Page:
CLEVER & Carver's Tilt Cars

Nine European partners (including BMW) representing the industrial and research sectors have done something clever. Working with the University of Bath, the collaboration has given birth to a new kind of vehicle for crowded, polluted, urban driving environments. At one-meter wide, incorporating the maneuverability of a toyota or a motorcycle – including the ability to tilt – and featuring the high safety rating of a Smart car, the three-wheeled prototype they developed is indeed “CLEVER,” i.e., “Compact Low Emission Vehicle for Urban Transport.” The vehicle runs on compressed natural gas putting out about a third of the carbon dioxide emissions of the good old family sedan. The project cost £1.5 million and could easily change the face of city driving forever.

Three wheelers with cabs that tilt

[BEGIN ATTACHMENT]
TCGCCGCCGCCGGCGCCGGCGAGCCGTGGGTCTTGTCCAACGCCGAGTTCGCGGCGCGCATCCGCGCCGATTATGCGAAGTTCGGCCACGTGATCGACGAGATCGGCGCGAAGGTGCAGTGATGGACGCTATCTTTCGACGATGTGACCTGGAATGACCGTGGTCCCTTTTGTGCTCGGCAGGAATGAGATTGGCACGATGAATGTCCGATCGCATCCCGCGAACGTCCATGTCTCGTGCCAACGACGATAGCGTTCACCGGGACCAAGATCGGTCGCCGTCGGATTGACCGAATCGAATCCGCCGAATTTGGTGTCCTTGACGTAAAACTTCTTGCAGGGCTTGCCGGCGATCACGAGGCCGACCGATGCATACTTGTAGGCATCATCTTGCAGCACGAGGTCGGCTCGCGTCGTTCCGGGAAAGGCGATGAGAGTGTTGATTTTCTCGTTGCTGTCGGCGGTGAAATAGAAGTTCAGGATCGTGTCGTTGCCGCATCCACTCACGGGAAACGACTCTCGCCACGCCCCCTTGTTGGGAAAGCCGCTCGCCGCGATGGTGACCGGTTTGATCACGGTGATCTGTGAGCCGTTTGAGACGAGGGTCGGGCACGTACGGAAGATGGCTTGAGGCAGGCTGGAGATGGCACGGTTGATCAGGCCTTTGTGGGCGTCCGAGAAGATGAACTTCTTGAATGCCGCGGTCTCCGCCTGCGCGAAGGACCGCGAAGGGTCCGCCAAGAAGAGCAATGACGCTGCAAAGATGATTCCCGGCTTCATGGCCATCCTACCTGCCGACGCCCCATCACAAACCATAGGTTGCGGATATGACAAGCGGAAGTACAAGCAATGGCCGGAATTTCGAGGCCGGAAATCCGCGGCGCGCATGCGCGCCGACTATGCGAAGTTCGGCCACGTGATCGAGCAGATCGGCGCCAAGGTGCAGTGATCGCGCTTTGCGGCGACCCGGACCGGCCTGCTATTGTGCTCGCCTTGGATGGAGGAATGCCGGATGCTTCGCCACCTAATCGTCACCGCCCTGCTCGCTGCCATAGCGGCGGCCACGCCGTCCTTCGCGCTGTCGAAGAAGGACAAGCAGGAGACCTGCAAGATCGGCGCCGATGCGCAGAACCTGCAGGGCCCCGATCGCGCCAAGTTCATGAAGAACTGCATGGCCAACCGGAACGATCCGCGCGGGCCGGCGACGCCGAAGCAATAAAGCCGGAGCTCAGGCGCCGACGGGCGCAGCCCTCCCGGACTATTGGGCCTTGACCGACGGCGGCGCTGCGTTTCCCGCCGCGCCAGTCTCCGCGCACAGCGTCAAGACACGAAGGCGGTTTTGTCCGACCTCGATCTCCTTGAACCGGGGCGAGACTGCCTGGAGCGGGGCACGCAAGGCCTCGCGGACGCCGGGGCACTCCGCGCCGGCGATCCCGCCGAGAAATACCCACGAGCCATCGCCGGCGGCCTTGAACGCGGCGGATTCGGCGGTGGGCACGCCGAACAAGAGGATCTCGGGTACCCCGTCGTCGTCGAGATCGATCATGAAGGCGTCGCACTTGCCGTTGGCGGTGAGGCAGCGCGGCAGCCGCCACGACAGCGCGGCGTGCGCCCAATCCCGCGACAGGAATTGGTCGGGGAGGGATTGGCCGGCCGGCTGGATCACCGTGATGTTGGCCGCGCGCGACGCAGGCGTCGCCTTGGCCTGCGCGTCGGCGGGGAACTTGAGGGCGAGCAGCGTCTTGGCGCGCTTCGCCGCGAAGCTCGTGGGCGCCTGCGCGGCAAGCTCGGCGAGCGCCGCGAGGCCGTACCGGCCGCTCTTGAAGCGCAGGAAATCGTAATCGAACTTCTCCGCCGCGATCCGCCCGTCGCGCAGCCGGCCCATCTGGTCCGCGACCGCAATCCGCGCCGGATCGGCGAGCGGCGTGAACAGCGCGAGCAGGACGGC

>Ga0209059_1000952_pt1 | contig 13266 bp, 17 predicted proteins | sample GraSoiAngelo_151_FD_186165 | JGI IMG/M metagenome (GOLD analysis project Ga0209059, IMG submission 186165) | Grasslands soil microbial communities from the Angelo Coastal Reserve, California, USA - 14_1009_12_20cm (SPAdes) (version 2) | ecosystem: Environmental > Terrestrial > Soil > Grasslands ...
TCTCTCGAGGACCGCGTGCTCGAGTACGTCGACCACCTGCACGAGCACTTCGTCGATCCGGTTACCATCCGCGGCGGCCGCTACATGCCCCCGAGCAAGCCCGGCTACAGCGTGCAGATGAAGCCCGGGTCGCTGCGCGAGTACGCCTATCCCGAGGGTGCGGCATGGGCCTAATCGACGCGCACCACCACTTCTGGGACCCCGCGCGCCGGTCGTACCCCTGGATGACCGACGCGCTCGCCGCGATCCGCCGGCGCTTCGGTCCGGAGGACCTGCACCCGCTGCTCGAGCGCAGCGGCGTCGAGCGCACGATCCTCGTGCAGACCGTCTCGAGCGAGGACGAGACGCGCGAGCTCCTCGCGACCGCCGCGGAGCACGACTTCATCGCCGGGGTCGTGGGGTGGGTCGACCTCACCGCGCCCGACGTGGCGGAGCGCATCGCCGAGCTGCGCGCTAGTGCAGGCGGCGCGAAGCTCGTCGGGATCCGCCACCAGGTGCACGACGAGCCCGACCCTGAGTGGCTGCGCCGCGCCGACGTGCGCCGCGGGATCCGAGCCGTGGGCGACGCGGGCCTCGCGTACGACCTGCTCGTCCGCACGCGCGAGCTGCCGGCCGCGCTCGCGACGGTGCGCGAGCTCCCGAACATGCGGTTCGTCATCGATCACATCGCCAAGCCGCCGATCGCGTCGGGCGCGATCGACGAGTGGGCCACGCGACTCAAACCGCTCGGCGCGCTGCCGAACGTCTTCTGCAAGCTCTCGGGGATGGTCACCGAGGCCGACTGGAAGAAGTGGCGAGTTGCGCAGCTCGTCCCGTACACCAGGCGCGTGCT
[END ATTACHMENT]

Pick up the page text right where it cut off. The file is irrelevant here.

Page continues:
on corners, such as the CLEVER
(pictured), and the Carver One,
should be on the road by 2009.

For the past three years the designers and engineers have worked on CLEVER, which has seats for a driver and passenger (one behind the other) in a fully enclosed cabin with a strengthened frame and full roll cage for crash protection. Top speed is 60 mph with acceleration from zero to 40 in seven seconds. In width, CLEVER comes in three feet slimmer than a mid-size sedan and 20 inches less than a micro car, making it one of the most potentially parking-efficient vehicles the driving public has ever seen.

The metal skeleton of the CLEVER tilts, with the twin rear wheels remaining upright. The hydraulic active tilt system knows what degree of lean is needed around curves and keeps the vehicle balanced and stable at all times. The driver just steers normally and the car does the rest. Power is derived from a modified BMW C1 scooter engine by Rotax upped to 218 cc. The selection of compressed natural gas as the fuel frees CLEVER from congestion charges in cities like London while returning about 108 miles per gallon fuel efficiency. The natural gas is stored in two, six-liter, carbon fiber, removable tanks that combined give the car a range of 125 miles.